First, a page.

Aug. 1-3: Lollapalooza features alternative rock, heavy metal, and hip hop at Chicago’s Grant Park. Attendance: 160,000.

Signs of Life

Bands to watch from 2014’s South By Southwest

It’s hard to believe that more than 2,000 bands play SXSW, but do the math: The festival has about 100 official venues. Some book as many as 20 acts per day. 

At one venue one band set up while another band played at the other end of the room. When the first band ended its 30-minute set, the crowd simply did a 180 and the other band launched into its set. And so it went for 11 days.

Amidst the 2,000 bands I found a few favorites. Here’s an idiosyncratic list of bands who performed at SXSW worth checking out.  

Andrew Belle
Handout photo
Andrew Belle
Andrew Belle’s new album Black Bear is reminiscent of Sufjan Stevens, though not as weird. Belle graduated from Taylor University but had a spiritual crisis after college that in the end caused both his faith and his commitment to his music to deepen. Microsoft and others have licensed his music for commercials and television use, but that success hasn’t turned his head, and his latest album, which he featured in three different showcases at South By, explores relationships and mystery in interesting and compelling ways. 

COIN The founders of the band met as students at the Christian college Belmont University. This is their second trip to SXSW with their infectious synth-pop sound. Nashville, Tennessee. www.thisiscoin.com.

Gungor This Dove Award–winning band led by Michael Gungor and his wife Lisa already has a significant following among 20- and 30-something Christians. But their music transcends genre, as this year’s appearance at SXSW demonstrates. 

Matisyahu is the stage name for Matthew Paul Miller. The name means “Gift of God” in Hebrew. Matisyahu blends Orthodox Jewish themes with reggae and rock, with his most recent music trending toward dub. The band’s 2005 single “King Without A Crown” was a Top 40 hit in the United States.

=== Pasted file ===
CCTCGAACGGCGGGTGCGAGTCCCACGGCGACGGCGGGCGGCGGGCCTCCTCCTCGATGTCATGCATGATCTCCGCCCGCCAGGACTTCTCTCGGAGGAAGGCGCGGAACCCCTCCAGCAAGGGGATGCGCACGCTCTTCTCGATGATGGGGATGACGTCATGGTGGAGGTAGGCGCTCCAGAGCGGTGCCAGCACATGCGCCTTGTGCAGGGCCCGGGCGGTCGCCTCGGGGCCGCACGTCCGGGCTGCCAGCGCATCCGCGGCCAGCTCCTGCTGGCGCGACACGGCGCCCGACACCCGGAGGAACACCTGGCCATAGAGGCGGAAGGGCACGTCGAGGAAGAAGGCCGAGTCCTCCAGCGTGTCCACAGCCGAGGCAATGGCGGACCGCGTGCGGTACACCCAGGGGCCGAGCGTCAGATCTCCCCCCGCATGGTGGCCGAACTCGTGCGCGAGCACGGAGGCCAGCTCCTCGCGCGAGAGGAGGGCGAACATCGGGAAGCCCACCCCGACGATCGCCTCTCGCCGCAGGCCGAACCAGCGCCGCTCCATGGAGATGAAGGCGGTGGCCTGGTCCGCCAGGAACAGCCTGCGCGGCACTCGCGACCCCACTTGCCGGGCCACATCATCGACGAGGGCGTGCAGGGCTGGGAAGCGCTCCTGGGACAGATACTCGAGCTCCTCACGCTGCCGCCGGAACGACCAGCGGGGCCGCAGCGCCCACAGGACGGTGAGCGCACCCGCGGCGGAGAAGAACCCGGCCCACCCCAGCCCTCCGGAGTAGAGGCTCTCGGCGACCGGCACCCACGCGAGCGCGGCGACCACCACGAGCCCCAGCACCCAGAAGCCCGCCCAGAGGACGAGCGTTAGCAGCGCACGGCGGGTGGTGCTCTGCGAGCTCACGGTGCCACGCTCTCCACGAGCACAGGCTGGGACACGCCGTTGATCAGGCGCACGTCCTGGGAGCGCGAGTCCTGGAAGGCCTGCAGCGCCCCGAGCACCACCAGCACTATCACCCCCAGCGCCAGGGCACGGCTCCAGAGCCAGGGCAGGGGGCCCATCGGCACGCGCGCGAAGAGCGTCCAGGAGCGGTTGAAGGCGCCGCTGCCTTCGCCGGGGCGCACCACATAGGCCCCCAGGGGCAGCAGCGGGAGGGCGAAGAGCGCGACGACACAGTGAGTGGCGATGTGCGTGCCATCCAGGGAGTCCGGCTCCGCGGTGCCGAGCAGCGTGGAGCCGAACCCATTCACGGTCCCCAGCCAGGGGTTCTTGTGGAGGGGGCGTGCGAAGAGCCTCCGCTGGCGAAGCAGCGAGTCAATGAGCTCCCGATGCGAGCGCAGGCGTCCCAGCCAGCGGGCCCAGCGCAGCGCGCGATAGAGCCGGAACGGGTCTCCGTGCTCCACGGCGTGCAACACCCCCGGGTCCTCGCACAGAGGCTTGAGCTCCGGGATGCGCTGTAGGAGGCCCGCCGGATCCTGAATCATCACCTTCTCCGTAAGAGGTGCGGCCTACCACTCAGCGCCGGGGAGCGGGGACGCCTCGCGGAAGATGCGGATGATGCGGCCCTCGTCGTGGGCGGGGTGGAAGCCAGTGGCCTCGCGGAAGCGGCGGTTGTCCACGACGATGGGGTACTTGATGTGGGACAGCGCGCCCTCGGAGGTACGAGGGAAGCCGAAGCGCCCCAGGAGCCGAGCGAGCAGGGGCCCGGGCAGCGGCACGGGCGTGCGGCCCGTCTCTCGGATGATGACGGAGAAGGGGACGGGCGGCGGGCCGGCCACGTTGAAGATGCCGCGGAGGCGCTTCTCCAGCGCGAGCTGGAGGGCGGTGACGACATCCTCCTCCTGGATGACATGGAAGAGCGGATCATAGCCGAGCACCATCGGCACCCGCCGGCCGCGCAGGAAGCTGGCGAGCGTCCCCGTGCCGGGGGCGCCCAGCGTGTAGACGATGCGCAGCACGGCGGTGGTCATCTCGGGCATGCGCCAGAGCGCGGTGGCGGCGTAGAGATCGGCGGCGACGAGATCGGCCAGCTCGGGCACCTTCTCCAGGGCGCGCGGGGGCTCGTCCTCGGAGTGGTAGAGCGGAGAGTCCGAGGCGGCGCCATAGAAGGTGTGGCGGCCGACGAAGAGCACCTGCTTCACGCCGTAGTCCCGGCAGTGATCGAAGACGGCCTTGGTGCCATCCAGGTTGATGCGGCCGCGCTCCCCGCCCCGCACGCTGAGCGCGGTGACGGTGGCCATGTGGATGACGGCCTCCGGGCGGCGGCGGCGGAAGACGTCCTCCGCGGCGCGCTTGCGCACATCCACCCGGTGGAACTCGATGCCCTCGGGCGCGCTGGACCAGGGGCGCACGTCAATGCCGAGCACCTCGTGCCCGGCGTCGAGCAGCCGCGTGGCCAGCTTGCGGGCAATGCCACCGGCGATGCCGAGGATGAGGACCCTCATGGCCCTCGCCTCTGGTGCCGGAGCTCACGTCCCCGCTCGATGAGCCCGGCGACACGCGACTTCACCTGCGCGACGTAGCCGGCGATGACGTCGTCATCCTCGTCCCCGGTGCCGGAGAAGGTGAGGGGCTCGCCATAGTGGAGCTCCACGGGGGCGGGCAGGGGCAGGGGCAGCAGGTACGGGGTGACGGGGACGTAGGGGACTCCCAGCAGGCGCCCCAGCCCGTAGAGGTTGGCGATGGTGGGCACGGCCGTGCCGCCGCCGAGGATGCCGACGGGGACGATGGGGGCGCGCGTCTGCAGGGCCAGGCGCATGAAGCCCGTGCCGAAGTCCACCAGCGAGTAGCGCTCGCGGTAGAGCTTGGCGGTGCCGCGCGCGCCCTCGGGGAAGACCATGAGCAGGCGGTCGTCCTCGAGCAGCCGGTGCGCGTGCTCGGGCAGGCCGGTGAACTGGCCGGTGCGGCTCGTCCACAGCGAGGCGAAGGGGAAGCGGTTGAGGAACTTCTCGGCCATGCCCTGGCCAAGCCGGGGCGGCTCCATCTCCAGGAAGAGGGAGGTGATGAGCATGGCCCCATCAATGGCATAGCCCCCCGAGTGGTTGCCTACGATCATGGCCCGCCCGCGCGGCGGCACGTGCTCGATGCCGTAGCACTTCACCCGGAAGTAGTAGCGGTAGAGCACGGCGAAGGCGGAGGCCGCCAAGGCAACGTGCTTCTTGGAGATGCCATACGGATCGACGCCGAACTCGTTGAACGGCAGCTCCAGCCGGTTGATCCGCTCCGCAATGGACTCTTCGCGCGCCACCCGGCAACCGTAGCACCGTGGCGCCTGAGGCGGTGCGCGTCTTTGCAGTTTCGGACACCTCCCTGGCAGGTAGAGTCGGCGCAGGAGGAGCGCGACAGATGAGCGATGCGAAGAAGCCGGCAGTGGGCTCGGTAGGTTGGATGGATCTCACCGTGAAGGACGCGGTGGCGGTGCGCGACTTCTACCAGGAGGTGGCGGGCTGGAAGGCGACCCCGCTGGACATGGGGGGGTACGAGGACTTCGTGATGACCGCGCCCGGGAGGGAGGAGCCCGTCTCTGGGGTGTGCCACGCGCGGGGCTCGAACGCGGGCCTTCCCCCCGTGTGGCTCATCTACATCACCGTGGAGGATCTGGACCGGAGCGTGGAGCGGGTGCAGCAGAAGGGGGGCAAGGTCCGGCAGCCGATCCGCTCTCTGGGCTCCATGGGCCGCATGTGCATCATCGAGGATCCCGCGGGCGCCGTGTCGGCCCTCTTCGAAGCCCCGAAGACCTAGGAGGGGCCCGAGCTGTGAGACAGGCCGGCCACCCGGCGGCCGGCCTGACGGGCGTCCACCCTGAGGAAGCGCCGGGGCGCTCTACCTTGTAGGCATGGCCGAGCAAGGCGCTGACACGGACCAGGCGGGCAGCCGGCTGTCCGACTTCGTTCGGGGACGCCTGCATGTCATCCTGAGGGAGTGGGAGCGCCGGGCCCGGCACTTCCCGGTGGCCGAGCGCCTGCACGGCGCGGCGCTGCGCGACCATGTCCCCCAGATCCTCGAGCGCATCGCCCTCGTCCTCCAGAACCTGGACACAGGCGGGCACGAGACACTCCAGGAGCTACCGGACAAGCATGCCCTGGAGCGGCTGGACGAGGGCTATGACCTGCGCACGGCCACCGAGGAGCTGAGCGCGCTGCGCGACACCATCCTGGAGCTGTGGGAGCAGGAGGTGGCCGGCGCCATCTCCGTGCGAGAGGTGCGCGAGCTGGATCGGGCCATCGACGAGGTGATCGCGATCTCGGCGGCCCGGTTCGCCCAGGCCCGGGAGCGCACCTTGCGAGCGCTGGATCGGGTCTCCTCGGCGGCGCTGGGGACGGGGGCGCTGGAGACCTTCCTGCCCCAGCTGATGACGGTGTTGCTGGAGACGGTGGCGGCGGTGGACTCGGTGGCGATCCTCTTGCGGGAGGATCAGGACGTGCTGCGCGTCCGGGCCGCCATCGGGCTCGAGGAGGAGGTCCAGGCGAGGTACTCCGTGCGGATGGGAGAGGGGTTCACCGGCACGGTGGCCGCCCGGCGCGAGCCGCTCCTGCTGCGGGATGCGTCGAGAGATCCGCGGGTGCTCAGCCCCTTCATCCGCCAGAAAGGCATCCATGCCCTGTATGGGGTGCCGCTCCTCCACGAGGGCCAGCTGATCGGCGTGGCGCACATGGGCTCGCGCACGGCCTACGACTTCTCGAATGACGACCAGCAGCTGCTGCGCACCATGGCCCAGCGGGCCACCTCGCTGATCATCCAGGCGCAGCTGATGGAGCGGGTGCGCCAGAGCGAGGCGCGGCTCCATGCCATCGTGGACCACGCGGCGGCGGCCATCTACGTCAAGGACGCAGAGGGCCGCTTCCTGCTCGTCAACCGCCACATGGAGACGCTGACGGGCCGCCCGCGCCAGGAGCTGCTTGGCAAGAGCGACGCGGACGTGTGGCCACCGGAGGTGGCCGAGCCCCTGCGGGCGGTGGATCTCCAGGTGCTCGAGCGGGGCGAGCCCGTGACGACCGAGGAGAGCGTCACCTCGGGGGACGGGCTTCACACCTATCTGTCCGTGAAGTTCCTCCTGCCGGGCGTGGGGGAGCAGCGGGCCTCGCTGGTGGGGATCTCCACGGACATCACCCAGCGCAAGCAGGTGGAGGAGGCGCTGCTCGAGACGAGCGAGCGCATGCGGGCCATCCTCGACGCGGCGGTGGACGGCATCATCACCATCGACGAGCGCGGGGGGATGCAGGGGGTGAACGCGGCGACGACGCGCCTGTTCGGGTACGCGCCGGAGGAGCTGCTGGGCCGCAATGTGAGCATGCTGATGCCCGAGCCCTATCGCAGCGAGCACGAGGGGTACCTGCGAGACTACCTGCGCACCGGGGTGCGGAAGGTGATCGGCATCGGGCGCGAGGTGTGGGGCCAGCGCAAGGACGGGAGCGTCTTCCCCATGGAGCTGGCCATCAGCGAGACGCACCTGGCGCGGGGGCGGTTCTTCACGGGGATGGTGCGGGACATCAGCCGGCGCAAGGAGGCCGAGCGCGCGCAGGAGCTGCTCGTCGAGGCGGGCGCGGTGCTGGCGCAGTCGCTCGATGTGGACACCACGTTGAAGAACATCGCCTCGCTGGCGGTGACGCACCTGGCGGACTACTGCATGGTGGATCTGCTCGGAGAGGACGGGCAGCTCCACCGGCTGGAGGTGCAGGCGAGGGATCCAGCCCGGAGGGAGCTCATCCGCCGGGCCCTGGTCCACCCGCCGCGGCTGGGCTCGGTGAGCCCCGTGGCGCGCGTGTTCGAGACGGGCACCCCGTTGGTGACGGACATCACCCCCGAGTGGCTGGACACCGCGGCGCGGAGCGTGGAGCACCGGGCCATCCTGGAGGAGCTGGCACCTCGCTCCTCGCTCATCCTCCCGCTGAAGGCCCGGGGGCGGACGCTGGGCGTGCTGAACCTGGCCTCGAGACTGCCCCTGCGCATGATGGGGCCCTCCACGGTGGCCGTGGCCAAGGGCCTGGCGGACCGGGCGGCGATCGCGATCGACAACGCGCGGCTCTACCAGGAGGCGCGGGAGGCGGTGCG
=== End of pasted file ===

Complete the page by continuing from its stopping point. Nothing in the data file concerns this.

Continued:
Penny and Sparrow
Handout photo
Penny and Sparrow
Penny and Sparrow Rich songwriting and soaring harmonies. Penny and Sparrow are Texas singers and former roommates Andy Baxter and Kyle Jahnke. They claim The Swell Season, Bon Iver, and Mumford & Sons as musical influences. You can hear all that in their music, but there’s more. They weave biblical imagery into their music in ways that are surprising and unself-conscious, and the duo’s backing band allows for sonic adventure as well. The band’s latest album is Tenboom, featuring a line drawing of Christian heroine Corrie ten Boom on the cover. 

Matrimony is a family affair, with Jimmy and Ashlee Brown leading and Ashley’s two brothers and a cousin rounding out the band. 

Michael Martin Murphey A long-time Austin favorite, he was one of the founders of the Austin Music Scene in the 1960s. Despite his (well-deserved) reputation as one of the originators of “Outlaw Country,” Murphey has also been singing about faith, family, and freedom for a half-century. 

Run River North
Handout photo
Run River North
Run River North The core members of the band met through the Korean church community in Los Angeles. Though all the members are Korean-American, their country-rock feel is often branded Americana. They claim John Mayer, Jason Mraz, and Jack Johnson as influences, but you can also hear in it Dawes, Jackson Browne, and the Eagles.

Warren Cole Smith
Warren Cole Smith

Warren is vice president of mission advancement for The Chuck Colson Center for Christian Worldview and the host of WORLD Radio’s Listening In. Follow Warren on Twitter @WarrenColeSmith.